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Obama Delivers Key Speech on Middle East


President Barack Obama delivering an address focusing on the situation in the Arab world, May 19, 2011

President Barack Obama delivering an address focusing on the situation in the Arab world, May 19, 2011

President Barack Obama has delivered a major address focusing on the situation in the Arab world. Our correspondent looks at a key issue - the search for a lasting peace in that region.

Analysts say President Obama’s speech was the most comprehensive U.S. statement on the recent uprisings in the Arab world.

Fawaz Gerges, a Middle East expert with the London School of Economics, sees the emergence of an Obama Doctrine.

"President Barack Obama has positioned the United States squarely on the side of the Arab people as opposed to the Arab autocrats and the monarchists," said Gerges. "He talked about self-determination. If there is one particular word that resonates, it is the fact that the president has made it very clear that the United States supports the self-determination of all Arab people."

Regarding the search for a lasting peace in the Middle East, President Obama once again called for negotiations between the Israelis and the Palestinians for a viable Palestine and a secure Israel.

"The United States believes that negotiations should result in two states, with permanent Palestinian borders with Israel, Jordan and Egypt, and permanent Israeli borders with Palestine," said President Obama. "We believe the borders of Israel and Palestine should be based on the 1967 lines with mutually agreed swaps, so that secure and recognized borders are established for both states."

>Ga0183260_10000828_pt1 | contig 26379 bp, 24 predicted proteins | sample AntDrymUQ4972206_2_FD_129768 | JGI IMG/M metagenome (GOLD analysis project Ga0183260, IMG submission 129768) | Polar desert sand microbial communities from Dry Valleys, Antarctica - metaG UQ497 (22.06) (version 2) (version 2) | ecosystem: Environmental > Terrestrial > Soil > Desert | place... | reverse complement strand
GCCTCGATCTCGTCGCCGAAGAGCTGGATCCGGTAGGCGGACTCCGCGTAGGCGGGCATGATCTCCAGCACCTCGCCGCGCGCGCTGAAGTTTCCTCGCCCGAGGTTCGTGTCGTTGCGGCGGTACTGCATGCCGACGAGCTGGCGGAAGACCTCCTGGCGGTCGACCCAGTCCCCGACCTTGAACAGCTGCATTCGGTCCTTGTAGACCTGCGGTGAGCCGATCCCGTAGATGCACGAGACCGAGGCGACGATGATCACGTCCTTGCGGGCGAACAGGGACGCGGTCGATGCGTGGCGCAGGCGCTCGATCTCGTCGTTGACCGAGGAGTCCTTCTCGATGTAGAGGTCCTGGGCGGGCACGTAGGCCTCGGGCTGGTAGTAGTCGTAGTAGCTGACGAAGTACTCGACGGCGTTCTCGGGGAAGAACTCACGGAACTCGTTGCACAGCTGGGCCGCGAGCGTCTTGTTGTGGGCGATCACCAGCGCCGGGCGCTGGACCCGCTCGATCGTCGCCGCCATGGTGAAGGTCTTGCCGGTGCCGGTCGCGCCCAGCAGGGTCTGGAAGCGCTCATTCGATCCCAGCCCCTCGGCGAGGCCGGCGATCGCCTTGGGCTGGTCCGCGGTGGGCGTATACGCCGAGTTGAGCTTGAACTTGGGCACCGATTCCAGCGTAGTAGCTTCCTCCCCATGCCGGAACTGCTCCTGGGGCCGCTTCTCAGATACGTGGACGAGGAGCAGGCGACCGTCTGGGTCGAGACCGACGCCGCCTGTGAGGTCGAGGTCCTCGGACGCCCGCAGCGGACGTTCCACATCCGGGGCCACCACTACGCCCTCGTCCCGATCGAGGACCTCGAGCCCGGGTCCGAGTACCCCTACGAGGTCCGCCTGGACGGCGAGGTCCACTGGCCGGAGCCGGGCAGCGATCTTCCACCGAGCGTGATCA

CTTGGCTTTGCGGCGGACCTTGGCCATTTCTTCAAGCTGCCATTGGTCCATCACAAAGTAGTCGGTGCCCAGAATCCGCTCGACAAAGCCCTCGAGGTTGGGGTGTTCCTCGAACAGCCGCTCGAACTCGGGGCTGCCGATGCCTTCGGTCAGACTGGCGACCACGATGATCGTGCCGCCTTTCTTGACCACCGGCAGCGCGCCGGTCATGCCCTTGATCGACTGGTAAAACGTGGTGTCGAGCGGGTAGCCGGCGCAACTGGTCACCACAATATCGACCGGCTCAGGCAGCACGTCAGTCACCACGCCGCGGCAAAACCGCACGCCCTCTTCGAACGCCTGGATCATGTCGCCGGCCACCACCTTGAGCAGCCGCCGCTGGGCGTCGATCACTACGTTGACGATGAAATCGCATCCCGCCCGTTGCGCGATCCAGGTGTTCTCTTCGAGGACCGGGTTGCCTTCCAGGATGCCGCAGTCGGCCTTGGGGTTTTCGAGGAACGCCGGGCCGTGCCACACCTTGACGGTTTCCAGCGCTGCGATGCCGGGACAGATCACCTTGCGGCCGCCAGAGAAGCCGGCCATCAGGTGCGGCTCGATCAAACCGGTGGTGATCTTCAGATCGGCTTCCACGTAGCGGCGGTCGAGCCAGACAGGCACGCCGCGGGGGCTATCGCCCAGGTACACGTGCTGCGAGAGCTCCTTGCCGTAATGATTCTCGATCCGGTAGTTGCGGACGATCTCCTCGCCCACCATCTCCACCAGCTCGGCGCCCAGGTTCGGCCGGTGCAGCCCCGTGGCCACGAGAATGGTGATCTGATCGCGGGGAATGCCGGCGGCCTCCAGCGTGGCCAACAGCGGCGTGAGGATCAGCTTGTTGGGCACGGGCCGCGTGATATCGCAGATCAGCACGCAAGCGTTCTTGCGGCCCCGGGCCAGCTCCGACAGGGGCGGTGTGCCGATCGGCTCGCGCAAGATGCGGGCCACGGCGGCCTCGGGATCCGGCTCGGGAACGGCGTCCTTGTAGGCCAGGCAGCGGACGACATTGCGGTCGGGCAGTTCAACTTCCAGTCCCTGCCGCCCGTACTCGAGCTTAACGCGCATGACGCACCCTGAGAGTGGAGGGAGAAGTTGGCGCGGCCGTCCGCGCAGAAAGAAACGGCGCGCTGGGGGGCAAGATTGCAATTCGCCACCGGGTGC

Gerges says that is the most progressive statement on the Arab-Israeli conflict so far.

"He was very explicit - an independent, sovereign, contiguous, viable Palestinian state based on the 1967 borders - the first time ever an American president delineated that the new Palestinian state will be based on the 1967 borders with some exchange of territories," he said.

Analysts say the Israeli and Palestinian sides have to resolve key issues during negotiations. They include the precise borders of a new Palestinian state, what will be its capital, the return of Palestinian refugees and the question of Jewish settlements in the occupied territories.

Alon Ben-Meir, with New York University, says another key issue to address is the recent reconciliation agreement between Palestinian factions - the moderate Fatah organization and the radical Islamist group Hamas.

"Hamas is an organization that still calls for Israel’s destruction and Israel rightfully will say we are not going to negotiate with any entity that is calling for our destruction," said Ben-Meir. "SoHamas and Fatah must sooner or later answer this question: do you want negotiations? If you want negotiations, you have to accept Israel’s right to exist. And this is an issue that no one can compromise on. Israel’s right to exist is not negotiable."

Analysts agree that the Middle East peace process is at a standstill. They also point out that in his speech, President Obama did not offer any concrete steps to move the process further.

Fawaz Gerges says don’t expect any movement anytime soon.

"Even though the president has made one of the most progressive statements on the nature of a Palestinian state, he really left it till his next presidency to deal with the most contentious issues facing the Palestinians and the Israelis," said Gerges.

Alon Ben-Meir says the United States government should work behind the scenes to make sure that on the one hand, all Palestinian factions agree to renounce violence and on the other, that the Israeli government stops the building of settlements in the occupied territories.

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